Stop checking Facebook, turn off Twitter notifications and avoid the temptation to browse your Instagram feed while working. Again, you can do this by promising yourself some time with them once the work is done.

Ensure family members know when you’re working

One significant difference between home working and the traditional office environment is the presence of family members.

While they may not be there all the time, you’re bound to come into contact with them occasionally while working. Because of this, it’s vital that you set boundaries and be unafraid to tell family members when you can’t be disturbed. They’ll understand, and the quicker you can establish a rule that says “please don’t disturb me if I’m at work”, the less chance you’ll have of the people you love spoiling your work.

Set yourself to-do list goals

If you’re not already working from a to-do list each day, it’s highly advisable to start doing so – particularly if you’re going to be working from home for extended periods.

At the start of each day, spend some time organising your to-do list. Be realistic by setting goals you know you can achieve and never promise too much. If you look at your to-do list and think “yes – that’s doable”, you’ll spur yourself on to tick off every single item, regardless of the distractions that might be present.

Set yourself deadlines

Along with your to-do items, set yourself deadlines to get each one done. For example, if you’ve got a report to write, promise yourself you’ll finish it before lunch, before moving onto the next item.

Everyone loves a challenge, and by setting your own, you’ll be far more focused on them than the prospect of turning on the TV.

Get some exercise

No one is capable of working for long stretches without a break. When you feel you’ve worked long enough for a set period, get outside and indulge in some exercise.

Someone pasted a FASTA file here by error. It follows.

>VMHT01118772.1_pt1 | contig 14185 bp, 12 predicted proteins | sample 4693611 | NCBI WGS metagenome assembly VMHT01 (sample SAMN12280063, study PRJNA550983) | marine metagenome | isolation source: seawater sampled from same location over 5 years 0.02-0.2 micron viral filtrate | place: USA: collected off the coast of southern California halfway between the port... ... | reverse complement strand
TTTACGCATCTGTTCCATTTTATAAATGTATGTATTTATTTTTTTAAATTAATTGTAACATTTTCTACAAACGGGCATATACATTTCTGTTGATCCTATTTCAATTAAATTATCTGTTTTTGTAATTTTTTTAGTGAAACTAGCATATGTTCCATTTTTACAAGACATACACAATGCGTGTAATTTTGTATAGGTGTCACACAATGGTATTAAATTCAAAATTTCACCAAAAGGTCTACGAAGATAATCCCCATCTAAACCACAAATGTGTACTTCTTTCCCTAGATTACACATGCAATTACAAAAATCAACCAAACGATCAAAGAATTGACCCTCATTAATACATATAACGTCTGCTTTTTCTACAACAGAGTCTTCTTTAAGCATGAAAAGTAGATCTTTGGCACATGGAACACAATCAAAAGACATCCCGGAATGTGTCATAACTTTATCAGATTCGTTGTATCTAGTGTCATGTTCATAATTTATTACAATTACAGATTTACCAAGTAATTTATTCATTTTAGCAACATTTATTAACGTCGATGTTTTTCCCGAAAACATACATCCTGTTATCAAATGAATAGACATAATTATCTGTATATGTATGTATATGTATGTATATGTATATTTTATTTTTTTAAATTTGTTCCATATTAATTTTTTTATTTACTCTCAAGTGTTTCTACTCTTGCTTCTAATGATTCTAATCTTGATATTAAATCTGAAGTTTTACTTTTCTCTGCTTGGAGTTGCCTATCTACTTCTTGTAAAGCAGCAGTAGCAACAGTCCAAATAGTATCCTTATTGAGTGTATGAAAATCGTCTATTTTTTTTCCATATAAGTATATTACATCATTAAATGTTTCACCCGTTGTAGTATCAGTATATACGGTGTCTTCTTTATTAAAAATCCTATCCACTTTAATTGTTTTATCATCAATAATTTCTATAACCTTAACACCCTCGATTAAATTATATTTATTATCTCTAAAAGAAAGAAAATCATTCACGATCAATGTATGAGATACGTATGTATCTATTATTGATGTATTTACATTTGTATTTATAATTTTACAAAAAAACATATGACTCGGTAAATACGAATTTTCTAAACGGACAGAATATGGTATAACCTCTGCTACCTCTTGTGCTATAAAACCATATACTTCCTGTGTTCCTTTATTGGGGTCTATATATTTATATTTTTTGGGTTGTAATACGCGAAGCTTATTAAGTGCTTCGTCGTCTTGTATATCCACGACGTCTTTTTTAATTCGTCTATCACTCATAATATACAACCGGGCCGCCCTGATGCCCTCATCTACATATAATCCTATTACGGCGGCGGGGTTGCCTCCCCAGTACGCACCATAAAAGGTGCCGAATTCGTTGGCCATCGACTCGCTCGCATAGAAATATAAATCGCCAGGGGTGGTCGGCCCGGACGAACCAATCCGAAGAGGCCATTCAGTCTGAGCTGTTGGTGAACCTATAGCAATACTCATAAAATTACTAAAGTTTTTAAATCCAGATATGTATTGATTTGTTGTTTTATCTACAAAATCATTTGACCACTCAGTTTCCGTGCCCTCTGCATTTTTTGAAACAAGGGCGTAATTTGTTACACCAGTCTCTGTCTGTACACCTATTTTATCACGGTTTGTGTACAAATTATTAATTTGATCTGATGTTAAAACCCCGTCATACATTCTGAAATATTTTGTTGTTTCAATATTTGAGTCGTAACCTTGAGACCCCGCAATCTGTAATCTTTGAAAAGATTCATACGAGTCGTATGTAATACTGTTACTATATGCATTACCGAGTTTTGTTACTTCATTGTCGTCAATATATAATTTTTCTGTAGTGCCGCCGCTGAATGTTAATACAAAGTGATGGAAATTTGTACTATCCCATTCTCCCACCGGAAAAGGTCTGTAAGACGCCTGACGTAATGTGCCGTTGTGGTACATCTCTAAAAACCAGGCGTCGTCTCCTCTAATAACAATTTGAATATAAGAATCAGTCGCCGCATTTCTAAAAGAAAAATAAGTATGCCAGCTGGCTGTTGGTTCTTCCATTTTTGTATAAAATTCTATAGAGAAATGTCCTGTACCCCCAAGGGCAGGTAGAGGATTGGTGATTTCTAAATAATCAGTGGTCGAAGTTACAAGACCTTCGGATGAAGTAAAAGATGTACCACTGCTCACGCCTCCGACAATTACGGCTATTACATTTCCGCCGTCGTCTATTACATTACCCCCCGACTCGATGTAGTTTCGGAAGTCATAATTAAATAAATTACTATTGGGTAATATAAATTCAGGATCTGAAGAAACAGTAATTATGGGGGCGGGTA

A twenty minute run or hour-long trip to the gym will be enough to reinvigorate your brain and set yourself up for the next batch of to-do list items.

Stay active; a healthy body will create a very healthy mind and approach to work.

Work somewhere else occasionally

Despite the fact you have chosen your home as a place of work, you don’t need to resolutely stand by that decision every day. A trip to the local coffee shop for half a day now and again is a great way to remain fresh and avoid becoming stagnant.

Working from home can easily result in you becoming isolated, too, and from there procrastination can develop. Get out and try a spot of working in public occasionally – you’ll thank yourself for doing so.

Resist the urge to remain in your PJs

A brilliant benefit of working from home is the ability to do so in your own clothes. However, tread with caution. If you fall into the trap of staying in your pyjamas all day, your mindset may not be fully tuned towards working, and you could fall off the wagon as a result.

Stay casual, by all means, but be sure to get showered and dressed at similar times each day. That sort of routine will put you in the right mindset and ensure you’re not tempted to get too comfortable.

Decide ahead of time how long you’ll work each day

Flexible working is the perfect match for the home office, but it’s still advisable to set yourself some working boundaries.

You probably won’t choose to work 9 to 5 (unless that results in you being the most productive), but make sure you decide ahead of time the exact hours you’ll work each day.

For example, by promising yourself that you’ll work solidly between 7am and 10am before taking a break, you’ll do just that. Leaving it open-ended can all too easily lead to those perilous distractions grabbing you and not letting go.

Wrapping up

Whether you’re a freelancer working for yourself or part of a wider remote team, the tips above should help you steer clear of the many distractions that negate most of the benefits of working from home.

It won’t be easy, but the more you abide by the rules above, the more easy it’ll become, until working from home without succumbing to distractions becomes second nature.